In a note to investors, KGI analyst Ming-Chi Kuo claims that the iPhone 6s Plus is facing serious supply shortages due to backlight module production issues at Japanese supplier Minebea. Kuo said Apple is transferring module orders to alternate supplier Radiant in an effort to keep up, increasing that company’s orders to 4 to 5 million units in September. While Apple has cited record-breaking demand for the three to four-week wait times some users are seeing when trying to pre-order an iPhone 6s Plus, Kuo points to the supply problems as the cause. He expects Apple to have between 1.5 million and 2 million iPhone 6s Plus units available for sale on the Sept. 25 launch date. [via MacRumors]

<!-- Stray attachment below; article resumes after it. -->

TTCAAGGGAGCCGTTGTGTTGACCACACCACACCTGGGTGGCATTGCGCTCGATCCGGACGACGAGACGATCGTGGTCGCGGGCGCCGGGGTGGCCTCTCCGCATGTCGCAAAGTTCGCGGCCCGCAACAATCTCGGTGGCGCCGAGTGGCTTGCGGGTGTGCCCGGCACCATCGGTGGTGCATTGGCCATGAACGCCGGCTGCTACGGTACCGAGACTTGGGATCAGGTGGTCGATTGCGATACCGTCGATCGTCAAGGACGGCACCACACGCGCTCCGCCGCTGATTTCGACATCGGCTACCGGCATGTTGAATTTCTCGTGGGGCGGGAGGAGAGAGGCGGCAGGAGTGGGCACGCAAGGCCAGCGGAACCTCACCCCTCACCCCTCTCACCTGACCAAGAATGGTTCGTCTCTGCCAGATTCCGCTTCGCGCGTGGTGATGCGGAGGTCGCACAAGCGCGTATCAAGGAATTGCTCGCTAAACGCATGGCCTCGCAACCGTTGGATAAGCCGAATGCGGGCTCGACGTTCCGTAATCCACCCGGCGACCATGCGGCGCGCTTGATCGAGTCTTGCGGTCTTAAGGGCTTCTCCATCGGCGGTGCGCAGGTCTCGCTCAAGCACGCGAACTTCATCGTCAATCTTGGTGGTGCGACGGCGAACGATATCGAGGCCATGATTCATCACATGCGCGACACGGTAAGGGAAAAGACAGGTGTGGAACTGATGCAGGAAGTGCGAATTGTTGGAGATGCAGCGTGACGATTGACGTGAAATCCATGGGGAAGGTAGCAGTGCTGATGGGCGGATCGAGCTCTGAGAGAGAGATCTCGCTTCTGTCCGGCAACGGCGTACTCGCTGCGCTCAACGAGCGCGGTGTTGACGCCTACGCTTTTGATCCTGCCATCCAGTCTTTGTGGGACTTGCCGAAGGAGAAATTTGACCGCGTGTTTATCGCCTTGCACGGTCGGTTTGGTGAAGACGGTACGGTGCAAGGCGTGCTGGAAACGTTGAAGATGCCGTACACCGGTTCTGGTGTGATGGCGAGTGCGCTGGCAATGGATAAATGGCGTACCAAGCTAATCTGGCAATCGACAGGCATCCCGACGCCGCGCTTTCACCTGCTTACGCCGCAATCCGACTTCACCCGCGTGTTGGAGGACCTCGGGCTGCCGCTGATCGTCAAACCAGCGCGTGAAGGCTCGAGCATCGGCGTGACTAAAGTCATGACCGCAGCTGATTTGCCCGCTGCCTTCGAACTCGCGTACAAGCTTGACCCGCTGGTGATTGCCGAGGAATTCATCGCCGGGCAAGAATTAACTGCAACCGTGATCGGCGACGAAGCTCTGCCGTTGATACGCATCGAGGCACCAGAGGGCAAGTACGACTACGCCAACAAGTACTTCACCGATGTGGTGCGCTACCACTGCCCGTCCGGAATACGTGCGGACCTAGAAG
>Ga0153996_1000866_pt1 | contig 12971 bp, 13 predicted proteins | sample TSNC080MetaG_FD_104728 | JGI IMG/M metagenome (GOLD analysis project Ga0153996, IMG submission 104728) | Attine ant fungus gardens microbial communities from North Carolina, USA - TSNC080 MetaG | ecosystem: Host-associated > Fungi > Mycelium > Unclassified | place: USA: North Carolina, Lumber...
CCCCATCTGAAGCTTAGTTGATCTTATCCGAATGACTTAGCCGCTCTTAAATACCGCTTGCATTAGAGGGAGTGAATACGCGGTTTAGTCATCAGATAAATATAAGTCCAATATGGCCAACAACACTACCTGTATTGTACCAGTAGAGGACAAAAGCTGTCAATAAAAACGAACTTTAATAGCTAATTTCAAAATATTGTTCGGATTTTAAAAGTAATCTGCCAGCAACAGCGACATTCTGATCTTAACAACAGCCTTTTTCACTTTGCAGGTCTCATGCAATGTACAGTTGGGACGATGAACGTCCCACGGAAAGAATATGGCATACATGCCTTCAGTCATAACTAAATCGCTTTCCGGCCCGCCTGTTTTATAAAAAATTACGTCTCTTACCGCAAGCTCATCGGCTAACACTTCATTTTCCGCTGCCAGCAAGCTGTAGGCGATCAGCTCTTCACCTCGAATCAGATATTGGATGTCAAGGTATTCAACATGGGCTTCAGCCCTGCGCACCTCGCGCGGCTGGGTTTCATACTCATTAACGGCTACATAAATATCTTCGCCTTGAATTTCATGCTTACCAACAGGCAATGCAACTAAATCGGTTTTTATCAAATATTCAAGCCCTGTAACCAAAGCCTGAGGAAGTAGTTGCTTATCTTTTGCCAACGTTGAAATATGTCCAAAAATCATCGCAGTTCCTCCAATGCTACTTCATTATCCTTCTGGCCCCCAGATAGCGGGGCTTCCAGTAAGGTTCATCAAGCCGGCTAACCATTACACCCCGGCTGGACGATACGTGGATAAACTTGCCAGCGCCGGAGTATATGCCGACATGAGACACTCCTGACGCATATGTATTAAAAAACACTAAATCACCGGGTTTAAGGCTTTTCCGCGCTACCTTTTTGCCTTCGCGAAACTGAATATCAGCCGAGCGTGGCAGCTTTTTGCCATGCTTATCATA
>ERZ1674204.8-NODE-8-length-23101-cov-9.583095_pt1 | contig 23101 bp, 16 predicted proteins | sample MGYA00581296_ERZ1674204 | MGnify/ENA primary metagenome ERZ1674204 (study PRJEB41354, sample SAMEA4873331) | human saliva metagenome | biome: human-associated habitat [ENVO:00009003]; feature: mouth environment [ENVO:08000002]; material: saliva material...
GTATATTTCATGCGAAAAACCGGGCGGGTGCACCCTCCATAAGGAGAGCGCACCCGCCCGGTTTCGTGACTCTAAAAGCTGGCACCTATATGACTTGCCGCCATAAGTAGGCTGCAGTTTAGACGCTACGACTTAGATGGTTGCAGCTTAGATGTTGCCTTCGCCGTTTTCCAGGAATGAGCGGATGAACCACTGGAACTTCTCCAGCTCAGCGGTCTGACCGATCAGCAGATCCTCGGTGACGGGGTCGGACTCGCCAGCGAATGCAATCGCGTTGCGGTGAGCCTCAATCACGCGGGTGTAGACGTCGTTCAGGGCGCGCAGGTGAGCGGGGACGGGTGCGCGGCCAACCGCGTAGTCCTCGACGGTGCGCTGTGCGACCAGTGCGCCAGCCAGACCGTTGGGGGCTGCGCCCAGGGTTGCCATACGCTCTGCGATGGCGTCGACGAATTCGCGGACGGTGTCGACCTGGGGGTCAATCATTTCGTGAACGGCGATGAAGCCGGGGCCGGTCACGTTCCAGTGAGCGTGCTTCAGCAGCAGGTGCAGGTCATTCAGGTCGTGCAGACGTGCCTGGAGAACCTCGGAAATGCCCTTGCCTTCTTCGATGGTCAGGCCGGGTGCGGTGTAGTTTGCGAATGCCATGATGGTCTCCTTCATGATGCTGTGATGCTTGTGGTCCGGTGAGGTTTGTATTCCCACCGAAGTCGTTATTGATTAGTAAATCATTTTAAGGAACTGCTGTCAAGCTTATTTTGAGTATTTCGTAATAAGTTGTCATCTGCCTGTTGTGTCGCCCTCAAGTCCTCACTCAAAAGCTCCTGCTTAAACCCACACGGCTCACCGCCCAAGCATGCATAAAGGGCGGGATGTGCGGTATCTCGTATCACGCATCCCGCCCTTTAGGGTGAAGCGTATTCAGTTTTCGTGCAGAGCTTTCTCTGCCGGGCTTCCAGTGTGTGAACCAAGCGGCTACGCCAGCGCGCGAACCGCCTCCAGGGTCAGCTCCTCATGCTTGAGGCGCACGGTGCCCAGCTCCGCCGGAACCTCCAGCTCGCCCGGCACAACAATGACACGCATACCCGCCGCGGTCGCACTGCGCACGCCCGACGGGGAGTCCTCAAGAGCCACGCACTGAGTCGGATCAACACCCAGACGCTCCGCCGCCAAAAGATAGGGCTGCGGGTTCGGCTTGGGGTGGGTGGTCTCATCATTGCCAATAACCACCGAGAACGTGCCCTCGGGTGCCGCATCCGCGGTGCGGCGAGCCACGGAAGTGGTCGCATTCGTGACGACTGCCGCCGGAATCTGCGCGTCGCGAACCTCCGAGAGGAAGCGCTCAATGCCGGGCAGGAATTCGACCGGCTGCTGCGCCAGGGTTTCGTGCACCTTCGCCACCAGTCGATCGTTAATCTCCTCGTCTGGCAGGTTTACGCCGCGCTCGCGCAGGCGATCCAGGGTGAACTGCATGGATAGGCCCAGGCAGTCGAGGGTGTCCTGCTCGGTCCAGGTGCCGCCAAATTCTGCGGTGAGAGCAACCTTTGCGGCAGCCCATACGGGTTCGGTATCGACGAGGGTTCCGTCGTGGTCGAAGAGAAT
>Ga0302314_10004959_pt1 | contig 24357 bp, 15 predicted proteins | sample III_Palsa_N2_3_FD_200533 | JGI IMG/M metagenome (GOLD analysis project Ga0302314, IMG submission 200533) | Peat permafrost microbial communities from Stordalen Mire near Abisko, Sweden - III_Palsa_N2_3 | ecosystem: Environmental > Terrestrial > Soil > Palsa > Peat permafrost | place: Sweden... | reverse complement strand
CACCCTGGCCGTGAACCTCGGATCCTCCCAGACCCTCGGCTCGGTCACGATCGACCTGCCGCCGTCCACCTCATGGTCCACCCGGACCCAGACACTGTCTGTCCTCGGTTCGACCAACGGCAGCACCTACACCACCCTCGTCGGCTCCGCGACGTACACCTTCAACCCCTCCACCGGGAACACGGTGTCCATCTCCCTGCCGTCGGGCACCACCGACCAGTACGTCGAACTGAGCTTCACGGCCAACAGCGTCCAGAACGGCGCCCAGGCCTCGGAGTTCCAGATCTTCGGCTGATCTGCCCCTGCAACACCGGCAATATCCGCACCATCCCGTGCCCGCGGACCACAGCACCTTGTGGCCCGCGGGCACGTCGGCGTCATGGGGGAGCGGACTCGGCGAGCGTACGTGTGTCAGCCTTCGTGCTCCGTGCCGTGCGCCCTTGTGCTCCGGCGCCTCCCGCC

Apple said strong pre-orders of the iPhone 6s and iPhone 6s Plus have put the company on pace to beat last year’s 10 million unit first weekend record, CNBC reports. The company said online demand for the iPhone 6s Plus exceeded its own forecasts and that it’s “working to catch up as quickly as we can,” while still guaranteeing that both iPhone 6s and iPhone 6s Plus units will be available at Apple retail stores when they open next Friday. Online demand in China was particularly high, with wait times for the iPhone 6s Plus at three to four weeks and waits for the iPhone 6s around two to three weeks, as of last Saturday.
Not much of a surprise but Xcode confirms 2GB of RAM for the 6s (and 6s plus), and 4GB for the iPad Pro pic.twitter.com/X8Ym4DtamS— Hamza Sood (@hamzasood) September 13, 2015